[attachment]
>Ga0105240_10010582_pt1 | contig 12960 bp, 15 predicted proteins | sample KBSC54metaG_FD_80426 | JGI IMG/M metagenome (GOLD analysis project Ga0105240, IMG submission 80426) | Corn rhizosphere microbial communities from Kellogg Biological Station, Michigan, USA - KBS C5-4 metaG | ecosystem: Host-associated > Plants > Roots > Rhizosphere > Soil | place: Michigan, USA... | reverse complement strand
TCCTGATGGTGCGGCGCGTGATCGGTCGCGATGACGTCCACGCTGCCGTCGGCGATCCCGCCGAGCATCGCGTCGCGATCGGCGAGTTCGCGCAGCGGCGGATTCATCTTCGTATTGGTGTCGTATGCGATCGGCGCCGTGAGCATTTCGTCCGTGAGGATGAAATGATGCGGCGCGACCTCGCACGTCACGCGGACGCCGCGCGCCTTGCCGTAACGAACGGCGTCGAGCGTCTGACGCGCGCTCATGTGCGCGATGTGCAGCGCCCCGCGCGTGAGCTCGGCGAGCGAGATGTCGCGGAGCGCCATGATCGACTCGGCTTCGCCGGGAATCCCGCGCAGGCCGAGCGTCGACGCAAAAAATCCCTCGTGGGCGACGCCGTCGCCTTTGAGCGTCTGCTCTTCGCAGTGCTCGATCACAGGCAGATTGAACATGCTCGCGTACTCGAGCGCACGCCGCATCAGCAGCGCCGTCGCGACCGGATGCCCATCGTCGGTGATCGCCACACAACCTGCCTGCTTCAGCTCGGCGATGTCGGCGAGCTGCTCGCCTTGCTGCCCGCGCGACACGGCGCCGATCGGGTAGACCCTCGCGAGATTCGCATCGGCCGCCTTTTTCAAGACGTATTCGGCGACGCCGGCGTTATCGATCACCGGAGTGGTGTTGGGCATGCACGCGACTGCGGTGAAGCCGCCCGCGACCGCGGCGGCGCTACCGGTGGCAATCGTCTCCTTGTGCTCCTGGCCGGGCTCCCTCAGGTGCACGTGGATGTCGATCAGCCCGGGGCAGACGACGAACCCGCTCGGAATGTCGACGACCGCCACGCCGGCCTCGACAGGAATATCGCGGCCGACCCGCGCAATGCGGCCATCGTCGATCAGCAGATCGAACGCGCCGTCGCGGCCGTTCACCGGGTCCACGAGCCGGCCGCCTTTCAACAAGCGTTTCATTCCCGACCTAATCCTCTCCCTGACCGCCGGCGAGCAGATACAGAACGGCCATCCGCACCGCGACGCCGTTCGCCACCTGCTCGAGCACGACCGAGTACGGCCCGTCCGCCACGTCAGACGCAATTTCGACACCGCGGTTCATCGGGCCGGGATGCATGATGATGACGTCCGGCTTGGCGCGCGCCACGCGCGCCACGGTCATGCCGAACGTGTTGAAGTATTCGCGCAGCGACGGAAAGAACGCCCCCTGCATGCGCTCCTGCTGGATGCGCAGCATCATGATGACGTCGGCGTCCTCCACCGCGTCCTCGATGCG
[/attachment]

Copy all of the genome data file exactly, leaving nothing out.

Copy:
>Ga0105240_10010582_pt1 | contig 12960 bp, 15 predicted proteins | sample KBSC54metaG_FD_80426 | JGI IMG/M metagenome (GOLD analysis project Ga0105240, IMG submission 80426) | Corn rhizosphere microbial communities from Kellogg Biological Station, Michigan, USA - KBS C5-4 metaG | ecosystem: Host-associated > Plants > Roots > Rhizosphere > Soil | place: Michigan, USA... | reverse complement strand
TCCTGATGGTGCGGCGCGTGATCGGTCGCGATGACGTCCACGCTGCCGTCGGCGATCCCGCCGAGCATCGCGTCGCGATCGGCGAGTTCGCGCAGCGGCGGATTCATCTTCGTATTGGTGTCGTATGCGATCGGCGCCGTGAGCATTTCGTCCGTGAGGATGAAATGATGCGGCGCGACCTCGCACGTCACGCGGACGCCGCGCGCCTTGCCGTAACGAACGGCGTCGAGCGTCTGACGCGCGCTCATGTGCGCGATGTGCAGCGCCCCGCGCGTGAGCTCGGCGAGCGAGATGTCGCGGAGCGCCATGATCGACTCGGCTTCGCCGGGAATCCCGCGCAGGCCGAGCGTCGACGCAAAAAATCCCTCGTGGGCGACGCCGTCGCCTTTGAGCGTCTGCTCTTCGCAGTGCTCGATCACAGGCAGATTGAACATGCTCGCGTACTCGAGCGCACGCCGCATCAGCAGCGCCGTCGCGACCGGATGCCCATCGTCGGTGATCGCCACACAACCTGCCTGCTTCAGCTCGGCGATGTCGGCGAGCTGCTCGCCTTGCTGCCCGCGCGACACGGCGCCGATCGGGTAGACCCTCGCGAGATTCGCATCGGCCGCCTTTTTCAAGACGTATTCGGCGACGCCGGCGTTATCGATCACCGGAGTGGTGTTGGGCATGCACGCGACTGCGGTGAAGCCGCCCGCGACCGCGGCGGCGCTACCGGTGGCAATCGTCTCCTTGTGCTCCTGGCCGGGCTCCCTCAGGTGCACGTGGATGTCGATCAGCCCGGGGCAGACGACGAACCCGCTCGGAATGTCGACGACCGCCACGCCGGCCTCGACAGGAATATCGCGGCCGACCCGCGCAATGCGGCCATCGTCGATCAGCAGATCGAACGCGCCGTCGCGGCCGTTCACCGGGTCCACGAGCCGGCCGCCTTTCAACAAGCGTTTCATTCCCGACCTAATCCTCTCCCTGACCGCCGGCGAGCAGATACAGAACGGCCATCCGCACCGCGACGCCGTTCGCCACCTGCTCGAGCACGACCGAGTACGGCCCGTCCGCCACGTCAGACGCAATTTCGACACCGCGGTTCATCGGGCCGGGATGCATGATGATGACGTCCGGCTTGGCGCGCGCCACGCGCGCCACGGTCATGCCGAACGTGTTGAAGTATTCGCGCAGCGACGGAAAGAACGCCCCCTGCATGCGCTCCTGCTGGATGCGCAGCATCATGATGACGTCGGCGTCCTCCACCGCGTCCTCGATGCG